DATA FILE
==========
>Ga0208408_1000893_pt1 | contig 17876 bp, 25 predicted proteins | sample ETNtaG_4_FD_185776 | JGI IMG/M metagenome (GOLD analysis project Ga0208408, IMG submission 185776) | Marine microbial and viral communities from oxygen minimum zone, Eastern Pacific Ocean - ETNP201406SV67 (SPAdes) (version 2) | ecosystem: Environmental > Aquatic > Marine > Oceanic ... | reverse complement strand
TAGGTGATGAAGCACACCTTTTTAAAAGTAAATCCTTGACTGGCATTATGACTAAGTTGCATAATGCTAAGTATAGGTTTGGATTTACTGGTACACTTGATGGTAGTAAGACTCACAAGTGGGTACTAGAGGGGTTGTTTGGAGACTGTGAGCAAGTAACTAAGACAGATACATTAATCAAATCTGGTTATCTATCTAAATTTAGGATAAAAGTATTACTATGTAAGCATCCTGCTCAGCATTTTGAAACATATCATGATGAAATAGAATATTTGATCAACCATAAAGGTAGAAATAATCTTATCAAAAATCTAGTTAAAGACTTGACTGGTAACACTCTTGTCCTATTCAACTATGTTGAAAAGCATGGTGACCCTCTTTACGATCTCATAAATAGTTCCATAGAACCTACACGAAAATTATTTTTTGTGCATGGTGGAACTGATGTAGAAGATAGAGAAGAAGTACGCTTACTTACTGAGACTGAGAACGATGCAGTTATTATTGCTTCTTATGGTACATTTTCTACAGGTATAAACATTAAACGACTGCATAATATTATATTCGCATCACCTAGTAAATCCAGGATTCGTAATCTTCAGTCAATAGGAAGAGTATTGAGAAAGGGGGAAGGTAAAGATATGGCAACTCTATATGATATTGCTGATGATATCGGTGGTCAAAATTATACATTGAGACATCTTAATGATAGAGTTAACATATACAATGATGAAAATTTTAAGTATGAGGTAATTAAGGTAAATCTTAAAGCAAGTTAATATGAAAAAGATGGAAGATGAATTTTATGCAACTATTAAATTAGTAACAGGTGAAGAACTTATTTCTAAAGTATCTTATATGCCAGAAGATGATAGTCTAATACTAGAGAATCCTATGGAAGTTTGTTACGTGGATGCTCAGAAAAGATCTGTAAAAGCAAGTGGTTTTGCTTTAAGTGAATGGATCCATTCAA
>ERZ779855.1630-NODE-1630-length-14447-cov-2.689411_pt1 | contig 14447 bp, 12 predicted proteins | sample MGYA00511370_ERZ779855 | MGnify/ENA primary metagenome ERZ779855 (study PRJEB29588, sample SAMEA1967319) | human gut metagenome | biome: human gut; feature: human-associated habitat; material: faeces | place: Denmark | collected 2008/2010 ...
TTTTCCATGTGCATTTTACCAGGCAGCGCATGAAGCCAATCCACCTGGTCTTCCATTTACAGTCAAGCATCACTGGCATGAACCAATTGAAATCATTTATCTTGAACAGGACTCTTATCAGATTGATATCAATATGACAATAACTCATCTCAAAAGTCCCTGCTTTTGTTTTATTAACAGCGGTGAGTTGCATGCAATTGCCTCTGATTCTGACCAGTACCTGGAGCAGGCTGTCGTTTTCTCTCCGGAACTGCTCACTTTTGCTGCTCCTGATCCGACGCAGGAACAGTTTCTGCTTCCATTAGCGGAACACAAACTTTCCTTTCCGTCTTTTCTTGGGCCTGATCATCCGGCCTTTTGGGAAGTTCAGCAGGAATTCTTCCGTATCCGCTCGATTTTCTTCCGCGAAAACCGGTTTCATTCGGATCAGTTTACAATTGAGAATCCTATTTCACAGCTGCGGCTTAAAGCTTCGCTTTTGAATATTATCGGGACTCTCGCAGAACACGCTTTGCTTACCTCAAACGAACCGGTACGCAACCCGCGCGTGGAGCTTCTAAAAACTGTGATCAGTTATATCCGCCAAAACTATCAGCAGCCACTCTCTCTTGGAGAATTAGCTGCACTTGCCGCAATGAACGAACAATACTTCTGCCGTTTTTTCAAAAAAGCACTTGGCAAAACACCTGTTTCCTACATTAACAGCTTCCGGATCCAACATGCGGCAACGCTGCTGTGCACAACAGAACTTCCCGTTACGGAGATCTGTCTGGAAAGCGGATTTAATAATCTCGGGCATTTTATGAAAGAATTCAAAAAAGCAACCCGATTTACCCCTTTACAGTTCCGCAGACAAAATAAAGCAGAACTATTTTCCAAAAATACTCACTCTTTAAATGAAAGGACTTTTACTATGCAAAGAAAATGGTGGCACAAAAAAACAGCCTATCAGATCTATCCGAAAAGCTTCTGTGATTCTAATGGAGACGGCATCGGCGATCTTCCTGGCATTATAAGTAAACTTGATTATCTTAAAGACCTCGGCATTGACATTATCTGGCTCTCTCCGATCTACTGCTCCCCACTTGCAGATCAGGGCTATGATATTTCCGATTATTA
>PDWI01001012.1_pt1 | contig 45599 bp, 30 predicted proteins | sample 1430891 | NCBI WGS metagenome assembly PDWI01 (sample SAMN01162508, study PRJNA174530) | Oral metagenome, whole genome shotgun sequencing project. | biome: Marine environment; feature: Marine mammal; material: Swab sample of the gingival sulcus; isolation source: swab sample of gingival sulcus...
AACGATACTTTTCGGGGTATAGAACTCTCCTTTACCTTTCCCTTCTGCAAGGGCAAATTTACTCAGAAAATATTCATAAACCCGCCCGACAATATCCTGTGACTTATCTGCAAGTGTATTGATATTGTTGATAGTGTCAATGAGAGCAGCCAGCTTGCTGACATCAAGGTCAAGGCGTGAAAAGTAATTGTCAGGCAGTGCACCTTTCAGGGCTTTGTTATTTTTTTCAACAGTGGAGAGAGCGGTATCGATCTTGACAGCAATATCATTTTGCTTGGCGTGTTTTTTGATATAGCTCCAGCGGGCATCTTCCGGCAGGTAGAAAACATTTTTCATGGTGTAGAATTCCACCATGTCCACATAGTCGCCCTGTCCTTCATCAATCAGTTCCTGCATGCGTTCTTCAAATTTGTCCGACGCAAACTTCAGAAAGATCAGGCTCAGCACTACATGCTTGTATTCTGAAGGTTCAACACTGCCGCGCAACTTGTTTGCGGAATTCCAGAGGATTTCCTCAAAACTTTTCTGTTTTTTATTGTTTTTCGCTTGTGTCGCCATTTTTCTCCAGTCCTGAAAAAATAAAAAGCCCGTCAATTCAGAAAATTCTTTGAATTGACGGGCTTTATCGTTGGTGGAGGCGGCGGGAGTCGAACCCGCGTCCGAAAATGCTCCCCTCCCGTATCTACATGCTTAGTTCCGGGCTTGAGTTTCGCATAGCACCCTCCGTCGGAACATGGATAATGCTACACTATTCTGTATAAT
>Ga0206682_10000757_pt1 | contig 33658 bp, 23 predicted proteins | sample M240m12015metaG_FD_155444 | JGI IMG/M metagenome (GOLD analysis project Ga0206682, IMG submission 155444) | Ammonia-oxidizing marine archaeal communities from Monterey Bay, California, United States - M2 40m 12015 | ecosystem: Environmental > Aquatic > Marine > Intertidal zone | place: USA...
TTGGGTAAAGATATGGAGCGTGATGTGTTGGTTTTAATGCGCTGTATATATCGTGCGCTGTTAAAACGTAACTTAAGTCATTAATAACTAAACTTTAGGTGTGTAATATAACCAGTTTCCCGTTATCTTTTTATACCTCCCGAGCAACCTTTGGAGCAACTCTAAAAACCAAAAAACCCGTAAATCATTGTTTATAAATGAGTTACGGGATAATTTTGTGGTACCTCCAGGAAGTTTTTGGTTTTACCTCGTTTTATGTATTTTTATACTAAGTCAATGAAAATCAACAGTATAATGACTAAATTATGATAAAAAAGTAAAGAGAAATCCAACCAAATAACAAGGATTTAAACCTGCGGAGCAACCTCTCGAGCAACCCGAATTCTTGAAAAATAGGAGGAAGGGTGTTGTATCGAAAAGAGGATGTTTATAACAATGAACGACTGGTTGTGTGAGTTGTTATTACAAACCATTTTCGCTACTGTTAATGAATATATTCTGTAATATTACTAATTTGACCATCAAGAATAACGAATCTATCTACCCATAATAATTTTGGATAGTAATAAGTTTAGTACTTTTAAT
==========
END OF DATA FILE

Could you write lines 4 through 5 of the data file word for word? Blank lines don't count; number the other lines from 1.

TTTTCCATGTGCATTTTACCAGGCAGCGCATGAAGCCAATCCACCTGGTCTTCCATTTACAGTCAAGCATCACTGGCATGAACCAATTGAAATCATTTATCTTGAACAGGACTCTTATCAGATTGATATCAATATGACAATAACTCATCTCAAAAGTCCCTGCTTTTGTTTTATTAACAGCGGTGAGTTGCATGCAATTGCCTCTGATTCTGACCAGTACCTGGAGCAGGCTGTCGTTTTCTCTCCGGAACTGCTCACTTTTGCTGCTCCTGATCCGACGCAGGAACAGTTTCTGCTTCCATTAGCGGAACACAAACTTTCCTTTCCGTCTTTTCTTGGGCCTGATCATCCGGCCTTTTGGGAAGTTCAGCAGGAATTCTTCCGTATCCGCTCGATTTTCTTCCGCGAAAACCGGTTTCATTCGGATCAGTTTACAATTGAGAATCCTATTTCACAGCTGCGGCTTAAAGCTTCGCTTTTGAATATTATCGGGACTCTCGCAGAACACGCTTTGCTTACCTCAAACGAACCGGTACGCAACCCGCGCGTGGAGCTTCTAAAAACTGTGATCAGTTATATCCGCCAAAACTATCAGCAGCCACTCTCTCTTGGAGAATTAGCTGCACTTGCCGCAATGAACGAACAATACTTCTGCCGTTTTTTCAAAAAAGCACTTGGCAAAACACCTGTTTCCTACATTAACAGCTTCCGGATCCAACATGCGGCAACGCTGCTGTGCACAACAGAACTTCCCGTTACGGAGATCTGTCTGGAAAGCGGATTTAATAATCTCGGGCATTTTATGAAAGAATTCAAAAAAGCAACCCGATTTACCCCTTTACAGTTCCGCAGACAAAATAAAGCAGAACTATTTTCCAAAAATACTCACTCTTTAAATGAAAGGACTTTTACTATGCAAAGAAAATGGTGGCACAAAAAAACAGCCTATCAGATCTATCCGAAAAGCTTCTGTGATTCTAATGGAGACGGCATCGGCGATCTTCCTGGCATTATAAGTAAACTTGATTATCTTAAAGACCTCGGCATTGACATTATCTGGCTCTCTCCGATCTACTGCTCCCCACTTGCAGATCAGGGCTATGATATTTCCGATTATTA
>PDWI01001012.1_pt1 | contig 45599 bp, 30 predicted proteins | sample 1430891 | NCBI WGS metagenome assembly PDWI01 (sample SAMN01162508, study PRJNA174530) | Oral metagenome, whole genome shotgun sequencing project. | biome: Marine environment; feature: Marine mammal; material: Swab sample of the gingival sulcus; isolation source: swab sample of gingival sulcus...